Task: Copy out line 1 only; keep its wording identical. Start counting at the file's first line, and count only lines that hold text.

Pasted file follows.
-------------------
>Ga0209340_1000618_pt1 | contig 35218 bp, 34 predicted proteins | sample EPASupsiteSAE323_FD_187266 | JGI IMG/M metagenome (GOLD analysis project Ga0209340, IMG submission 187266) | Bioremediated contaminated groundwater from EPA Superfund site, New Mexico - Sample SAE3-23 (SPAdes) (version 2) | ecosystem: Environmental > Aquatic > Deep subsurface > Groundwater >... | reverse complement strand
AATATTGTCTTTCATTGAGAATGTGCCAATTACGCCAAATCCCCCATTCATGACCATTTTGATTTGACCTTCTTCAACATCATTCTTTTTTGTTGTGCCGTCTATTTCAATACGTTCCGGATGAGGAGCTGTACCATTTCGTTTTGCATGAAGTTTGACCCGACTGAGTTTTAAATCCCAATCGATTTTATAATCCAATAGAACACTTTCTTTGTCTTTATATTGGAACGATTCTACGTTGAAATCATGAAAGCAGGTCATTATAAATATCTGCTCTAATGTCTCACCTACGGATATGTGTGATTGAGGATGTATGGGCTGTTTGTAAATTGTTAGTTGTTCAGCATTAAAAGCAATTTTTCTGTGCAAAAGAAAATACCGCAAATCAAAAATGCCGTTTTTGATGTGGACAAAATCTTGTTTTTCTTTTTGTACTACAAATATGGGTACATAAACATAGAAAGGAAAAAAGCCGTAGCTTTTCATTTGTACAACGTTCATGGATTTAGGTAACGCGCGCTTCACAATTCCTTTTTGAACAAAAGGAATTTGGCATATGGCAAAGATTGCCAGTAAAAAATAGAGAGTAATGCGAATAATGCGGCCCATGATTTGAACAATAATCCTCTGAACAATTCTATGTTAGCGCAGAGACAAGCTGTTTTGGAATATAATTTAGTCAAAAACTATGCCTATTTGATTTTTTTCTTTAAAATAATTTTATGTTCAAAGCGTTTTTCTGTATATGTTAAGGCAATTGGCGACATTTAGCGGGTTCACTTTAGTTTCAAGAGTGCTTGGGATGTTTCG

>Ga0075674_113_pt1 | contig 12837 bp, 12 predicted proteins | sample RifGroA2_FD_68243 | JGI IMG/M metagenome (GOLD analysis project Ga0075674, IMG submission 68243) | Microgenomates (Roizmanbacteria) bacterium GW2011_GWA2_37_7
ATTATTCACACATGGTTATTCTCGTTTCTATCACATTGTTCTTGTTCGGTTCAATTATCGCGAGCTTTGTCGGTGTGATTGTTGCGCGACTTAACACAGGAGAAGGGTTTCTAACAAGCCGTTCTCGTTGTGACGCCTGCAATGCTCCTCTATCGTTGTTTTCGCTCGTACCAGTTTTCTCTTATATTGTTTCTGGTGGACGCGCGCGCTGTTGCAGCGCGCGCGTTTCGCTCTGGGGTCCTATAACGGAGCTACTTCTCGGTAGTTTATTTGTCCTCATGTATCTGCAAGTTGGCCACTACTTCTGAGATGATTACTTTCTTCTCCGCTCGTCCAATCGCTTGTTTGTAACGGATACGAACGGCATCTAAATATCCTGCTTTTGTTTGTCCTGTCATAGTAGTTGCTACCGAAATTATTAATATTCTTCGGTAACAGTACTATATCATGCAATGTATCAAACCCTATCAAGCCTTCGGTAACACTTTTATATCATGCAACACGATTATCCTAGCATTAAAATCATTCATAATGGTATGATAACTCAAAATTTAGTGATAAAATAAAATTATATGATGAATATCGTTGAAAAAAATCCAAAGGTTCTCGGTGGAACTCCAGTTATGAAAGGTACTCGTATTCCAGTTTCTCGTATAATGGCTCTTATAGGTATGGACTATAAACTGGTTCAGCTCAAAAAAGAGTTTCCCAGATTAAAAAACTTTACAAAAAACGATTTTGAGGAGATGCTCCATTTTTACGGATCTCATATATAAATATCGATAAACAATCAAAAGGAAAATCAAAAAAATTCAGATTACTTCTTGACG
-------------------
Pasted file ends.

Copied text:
>Ga0209340_1000618_pt1 | contig 35218 bp, 34 predicted proteins | sample EPASupsiteSAE323_FD_187266 | JGI IMG/M metagenome (GOLD analysis project Ga0209340, IMG submission 187266) | Bioremediated contaminated groundwater from EPA Superfund site, New Mexico - Sample SAE3-23 (SPAdes) (version 2) | ecosystem: Environmental > Aquatic > Deep subsurface > Groundwater >... | reverse complement strand